I dreaded having to see Death at a Funeral, Chris Rock's American remake of the British film. For one thing, I'm ambivalent at best about the original, and the trailers for the remake looked terrible even by remake standards. Not to mention Chris Rock's (and Martin Lawrence's) unyielding passion for making bad movies. So I sat down at a press screening expecting an excruciating experience. And lo and behold, I laughed my ass off.
Since its inception in 1990, the MPAA has slapped the NC-17 on several undeserving movies. It has also withheld said application on more deserving films, either due to public fear or corporate pressure. Both cases yield ridiculous results. For example, Martin Lawrence's comedy concert film, You So Crazy, is rated NC-17, yet Mel Gibson's The Passion is rated R. One film spends 90 minutes talking about crap, Prince and getting a piece, the other spends over two hours beating the crap out of the Prince of Peace. Actions speak louder than words, and should be rated as such. If I go on a date, and we spend the evening talking, that's R (for profanity and sex-related begging). If I'm invited upstairs "for coffee" at the end of the date, that's NC-17 (for graphic sexu--oh, who am I kidding--for brief sexuality and extreme charity). Kevin Smith probably used a similar example when the MPAA rated his actionless film Clerks NC-17. He had more 'splainin' to do than Lucy Ricardo, however, when they slapped the dreaded rating on his latest, Zach and Mimi Make A Porno.
Over the last decade or so, people have been showing up in movies in which they don't belong. I'm not talking about casting boo-boos that stretch suspension of disbelief, like Denise Richards as a rocket scientist/Bond girl. I'm talking about R-rated people in G- and PG-rated movies. The current glut started in the mid 90's with Harvey Keitel in Monkey Trouble. Considering that Keitel spent the entire decade onscreen fully, frontally nude, a movie with a troublesome monkey in the title seemed perfect for him. However, Monkey Trouble was about an actual monkey, not Harvey's little bad lieutenant. The idea the title invoked was rated NC-17, but the MPAA bestowed a PG on the execution. Still, if a parent took a kid to see Harvey Keitel's Monkey Trouble, theater management should have called protective services.
Next, Eddie Murphy, a man so verbally dirty that he once did a routine on how much he cussed, showed up in Mulan, an animated Disney movie. He played a dragon, and the only "ass" that exited his mouth was the one attached to the naked guy his dragon character bit. Then Ed-DEE started talking to animals, and what he was saying to them was a whole lot cleaner than what he used to say to us. That movie, along with the Shrek series, has kept Murphy from returning to his R-rated roots. The upcoming Meet Dave appears to continue the tradition of keeping Murphy PG-13 and below.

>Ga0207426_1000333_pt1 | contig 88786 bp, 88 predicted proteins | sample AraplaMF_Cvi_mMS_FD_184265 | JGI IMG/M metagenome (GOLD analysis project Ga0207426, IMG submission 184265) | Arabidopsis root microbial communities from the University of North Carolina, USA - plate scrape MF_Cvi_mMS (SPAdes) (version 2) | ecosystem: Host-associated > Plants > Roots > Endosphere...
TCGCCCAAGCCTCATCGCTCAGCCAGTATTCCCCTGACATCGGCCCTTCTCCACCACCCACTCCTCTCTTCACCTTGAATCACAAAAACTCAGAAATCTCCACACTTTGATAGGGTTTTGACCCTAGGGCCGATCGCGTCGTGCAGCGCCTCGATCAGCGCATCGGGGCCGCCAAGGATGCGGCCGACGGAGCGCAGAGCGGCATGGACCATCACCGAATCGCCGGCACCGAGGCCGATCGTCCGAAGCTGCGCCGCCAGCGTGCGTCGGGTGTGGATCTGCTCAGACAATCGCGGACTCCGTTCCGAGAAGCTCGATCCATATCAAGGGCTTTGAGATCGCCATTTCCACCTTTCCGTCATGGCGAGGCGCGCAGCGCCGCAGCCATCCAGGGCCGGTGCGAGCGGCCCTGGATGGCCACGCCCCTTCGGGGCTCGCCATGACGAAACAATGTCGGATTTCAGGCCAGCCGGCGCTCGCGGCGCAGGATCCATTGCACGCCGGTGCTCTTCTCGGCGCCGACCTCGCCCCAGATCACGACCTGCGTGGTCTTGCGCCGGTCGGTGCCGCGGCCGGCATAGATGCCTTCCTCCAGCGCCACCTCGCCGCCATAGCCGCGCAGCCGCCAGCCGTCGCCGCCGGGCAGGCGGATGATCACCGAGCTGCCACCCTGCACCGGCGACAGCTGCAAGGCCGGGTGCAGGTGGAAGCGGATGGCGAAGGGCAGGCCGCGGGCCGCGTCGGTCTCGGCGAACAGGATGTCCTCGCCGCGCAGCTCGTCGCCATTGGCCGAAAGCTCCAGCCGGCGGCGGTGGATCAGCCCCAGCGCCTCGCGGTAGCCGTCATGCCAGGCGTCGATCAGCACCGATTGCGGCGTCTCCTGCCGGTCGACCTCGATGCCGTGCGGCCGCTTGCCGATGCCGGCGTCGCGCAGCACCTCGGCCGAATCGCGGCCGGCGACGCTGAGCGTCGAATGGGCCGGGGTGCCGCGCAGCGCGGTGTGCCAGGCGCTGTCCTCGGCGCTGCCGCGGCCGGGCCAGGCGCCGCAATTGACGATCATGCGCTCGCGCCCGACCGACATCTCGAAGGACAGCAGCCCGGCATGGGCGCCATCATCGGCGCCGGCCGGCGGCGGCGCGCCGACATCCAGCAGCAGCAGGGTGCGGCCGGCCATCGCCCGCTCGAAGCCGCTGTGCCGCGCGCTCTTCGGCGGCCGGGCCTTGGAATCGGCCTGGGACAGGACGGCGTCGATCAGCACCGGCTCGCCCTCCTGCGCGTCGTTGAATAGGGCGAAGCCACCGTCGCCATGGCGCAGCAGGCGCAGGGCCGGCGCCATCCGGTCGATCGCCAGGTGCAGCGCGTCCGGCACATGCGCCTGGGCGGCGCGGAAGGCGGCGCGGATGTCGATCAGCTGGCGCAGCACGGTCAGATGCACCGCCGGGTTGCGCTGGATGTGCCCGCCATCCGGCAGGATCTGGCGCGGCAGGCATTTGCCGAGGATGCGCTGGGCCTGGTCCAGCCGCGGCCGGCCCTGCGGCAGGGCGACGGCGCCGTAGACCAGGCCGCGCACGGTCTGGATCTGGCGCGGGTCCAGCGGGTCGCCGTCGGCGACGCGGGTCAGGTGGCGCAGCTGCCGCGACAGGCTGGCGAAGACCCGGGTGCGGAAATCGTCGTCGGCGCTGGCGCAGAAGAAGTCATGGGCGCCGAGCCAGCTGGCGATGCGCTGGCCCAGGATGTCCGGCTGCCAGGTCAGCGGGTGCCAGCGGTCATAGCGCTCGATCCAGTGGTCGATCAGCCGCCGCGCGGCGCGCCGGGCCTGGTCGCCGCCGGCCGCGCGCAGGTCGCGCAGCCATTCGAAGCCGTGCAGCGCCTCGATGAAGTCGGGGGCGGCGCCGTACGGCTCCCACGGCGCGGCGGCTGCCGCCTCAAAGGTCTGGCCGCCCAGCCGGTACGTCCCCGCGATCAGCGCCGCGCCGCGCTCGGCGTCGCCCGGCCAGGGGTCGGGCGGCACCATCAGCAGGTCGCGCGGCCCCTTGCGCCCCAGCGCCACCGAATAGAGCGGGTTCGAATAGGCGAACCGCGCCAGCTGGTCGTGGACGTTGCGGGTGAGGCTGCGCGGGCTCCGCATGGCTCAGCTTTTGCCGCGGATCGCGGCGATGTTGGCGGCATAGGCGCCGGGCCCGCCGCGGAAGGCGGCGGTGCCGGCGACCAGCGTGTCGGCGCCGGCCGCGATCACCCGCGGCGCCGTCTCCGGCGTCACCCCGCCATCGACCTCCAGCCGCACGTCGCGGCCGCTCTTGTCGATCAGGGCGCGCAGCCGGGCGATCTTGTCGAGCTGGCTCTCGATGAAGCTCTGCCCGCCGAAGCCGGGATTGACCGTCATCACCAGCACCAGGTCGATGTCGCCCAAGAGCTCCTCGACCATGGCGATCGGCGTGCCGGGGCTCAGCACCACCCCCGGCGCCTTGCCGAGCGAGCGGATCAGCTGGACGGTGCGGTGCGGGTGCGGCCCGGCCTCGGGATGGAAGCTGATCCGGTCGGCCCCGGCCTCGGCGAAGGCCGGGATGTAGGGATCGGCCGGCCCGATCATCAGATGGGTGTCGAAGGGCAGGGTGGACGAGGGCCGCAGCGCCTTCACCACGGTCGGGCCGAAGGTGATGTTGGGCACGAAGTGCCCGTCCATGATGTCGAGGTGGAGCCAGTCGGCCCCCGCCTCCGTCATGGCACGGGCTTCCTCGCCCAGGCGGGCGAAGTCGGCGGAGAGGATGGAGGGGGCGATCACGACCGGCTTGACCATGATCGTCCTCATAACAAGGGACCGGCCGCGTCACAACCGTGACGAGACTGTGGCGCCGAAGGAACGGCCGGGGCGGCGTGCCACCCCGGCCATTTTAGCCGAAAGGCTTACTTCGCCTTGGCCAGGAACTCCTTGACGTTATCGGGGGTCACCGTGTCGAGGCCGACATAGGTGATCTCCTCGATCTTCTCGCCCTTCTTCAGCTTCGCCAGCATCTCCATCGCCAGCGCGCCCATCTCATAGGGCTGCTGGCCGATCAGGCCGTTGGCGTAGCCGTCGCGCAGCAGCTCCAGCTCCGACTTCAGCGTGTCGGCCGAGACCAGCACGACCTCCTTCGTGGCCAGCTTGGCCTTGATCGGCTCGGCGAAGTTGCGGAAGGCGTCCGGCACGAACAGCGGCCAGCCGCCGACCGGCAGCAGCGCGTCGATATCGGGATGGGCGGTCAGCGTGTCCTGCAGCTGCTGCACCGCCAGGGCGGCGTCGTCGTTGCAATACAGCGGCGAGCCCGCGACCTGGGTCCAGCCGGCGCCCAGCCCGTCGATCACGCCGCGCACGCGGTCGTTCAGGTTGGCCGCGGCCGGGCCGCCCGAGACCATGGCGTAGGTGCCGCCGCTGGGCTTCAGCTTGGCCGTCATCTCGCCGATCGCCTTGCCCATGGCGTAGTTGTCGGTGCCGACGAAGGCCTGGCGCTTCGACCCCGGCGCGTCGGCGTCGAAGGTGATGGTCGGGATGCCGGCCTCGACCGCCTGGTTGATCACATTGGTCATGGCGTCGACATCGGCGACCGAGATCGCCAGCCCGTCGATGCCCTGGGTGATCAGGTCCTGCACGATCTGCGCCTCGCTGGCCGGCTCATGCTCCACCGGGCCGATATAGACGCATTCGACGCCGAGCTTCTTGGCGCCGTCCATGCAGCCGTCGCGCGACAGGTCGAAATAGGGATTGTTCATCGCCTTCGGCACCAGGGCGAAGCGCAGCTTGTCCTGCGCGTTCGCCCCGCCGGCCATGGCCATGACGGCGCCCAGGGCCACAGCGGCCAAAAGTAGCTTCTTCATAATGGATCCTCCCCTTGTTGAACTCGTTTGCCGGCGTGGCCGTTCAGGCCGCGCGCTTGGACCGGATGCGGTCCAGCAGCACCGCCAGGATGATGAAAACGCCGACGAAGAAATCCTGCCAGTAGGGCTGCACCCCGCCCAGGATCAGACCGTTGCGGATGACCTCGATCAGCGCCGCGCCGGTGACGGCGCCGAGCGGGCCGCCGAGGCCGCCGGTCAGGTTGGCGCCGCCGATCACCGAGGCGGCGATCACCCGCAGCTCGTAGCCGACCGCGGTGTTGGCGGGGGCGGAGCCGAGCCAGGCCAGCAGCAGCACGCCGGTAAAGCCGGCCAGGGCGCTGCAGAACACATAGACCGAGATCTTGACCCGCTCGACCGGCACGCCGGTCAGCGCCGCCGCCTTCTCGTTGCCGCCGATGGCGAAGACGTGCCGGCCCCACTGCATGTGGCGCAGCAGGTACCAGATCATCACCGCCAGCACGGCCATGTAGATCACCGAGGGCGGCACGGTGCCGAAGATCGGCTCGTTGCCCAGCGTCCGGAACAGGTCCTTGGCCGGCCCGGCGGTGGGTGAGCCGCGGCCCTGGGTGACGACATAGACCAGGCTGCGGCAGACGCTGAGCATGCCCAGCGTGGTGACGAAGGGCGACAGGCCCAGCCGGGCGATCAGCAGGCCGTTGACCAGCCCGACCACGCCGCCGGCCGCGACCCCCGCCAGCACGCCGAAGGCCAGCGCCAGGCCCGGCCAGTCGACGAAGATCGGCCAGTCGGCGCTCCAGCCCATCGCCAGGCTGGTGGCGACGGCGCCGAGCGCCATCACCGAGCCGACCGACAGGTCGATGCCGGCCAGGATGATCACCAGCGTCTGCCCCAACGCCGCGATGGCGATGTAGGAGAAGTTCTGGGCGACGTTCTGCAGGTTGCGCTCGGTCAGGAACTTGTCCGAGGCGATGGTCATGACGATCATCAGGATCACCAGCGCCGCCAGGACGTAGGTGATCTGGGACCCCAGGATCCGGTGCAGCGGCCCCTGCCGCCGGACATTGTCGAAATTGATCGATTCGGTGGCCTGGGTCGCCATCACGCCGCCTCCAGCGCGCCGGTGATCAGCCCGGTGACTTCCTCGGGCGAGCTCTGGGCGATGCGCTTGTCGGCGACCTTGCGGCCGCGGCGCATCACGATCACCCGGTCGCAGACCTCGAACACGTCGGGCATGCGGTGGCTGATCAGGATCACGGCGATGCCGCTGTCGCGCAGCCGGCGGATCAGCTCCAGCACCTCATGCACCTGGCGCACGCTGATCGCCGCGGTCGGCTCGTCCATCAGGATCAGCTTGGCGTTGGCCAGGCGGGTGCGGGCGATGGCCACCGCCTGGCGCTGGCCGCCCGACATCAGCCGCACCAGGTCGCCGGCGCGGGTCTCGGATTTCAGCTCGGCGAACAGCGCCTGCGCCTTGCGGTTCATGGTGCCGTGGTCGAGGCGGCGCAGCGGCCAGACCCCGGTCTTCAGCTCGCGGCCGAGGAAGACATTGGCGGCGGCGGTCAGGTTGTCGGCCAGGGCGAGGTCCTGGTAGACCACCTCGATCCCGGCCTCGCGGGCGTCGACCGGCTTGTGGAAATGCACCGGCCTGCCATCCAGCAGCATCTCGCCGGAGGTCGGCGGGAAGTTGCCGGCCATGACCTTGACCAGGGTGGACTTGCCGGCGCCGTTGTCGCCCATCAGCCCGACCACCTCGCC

It's been 11 years since Murphy uttered onscreen the word for which he is most famous, a word whose fame he shares with the current "what the hell is he doing in a kiddie movie" celebrity, Martin Lawrence. Lawrence recently had a minor hit with Disney's G-rated College Road Trip. This is the same man who advised putting Tic-Tacs in women's punanies, and whose mouth alone got You So Crazy rated NC-17. Now he's showing up in family-friendly movies like Open Season.
NWA's most wanted rapper, Ice Cube, has also followed this trend. First he was telling us how to, um, handle the police. Now he's falling through roofs and taking kids to amusement parks. Cube made Are We There Yet? and Are We Done Yet?; his former rap records appeared to predict he'd make "Are We Dead Yet?" and "Did You Come Yet?"
What next? Traci Lords voices an animated princess being wooed by Ron Jeremy's hedgehog prince? Formerly dirty comedians and actors in kiddie movies are akin to filming Cookie Monster giving Elmo a Princeton rub. But then again, even Norman Mailer wrote children's stories.
The overJesused folks who picketed The Golden Compass asked what would happen if their kids liked the movie and sought out the far more atheistic novel on which it was based. I ask what would happen if some parent sees Ice Cube on a CD cover at Target and brings home Death Certificate thinking the star of Are We There Yet is singing songs by Raffi.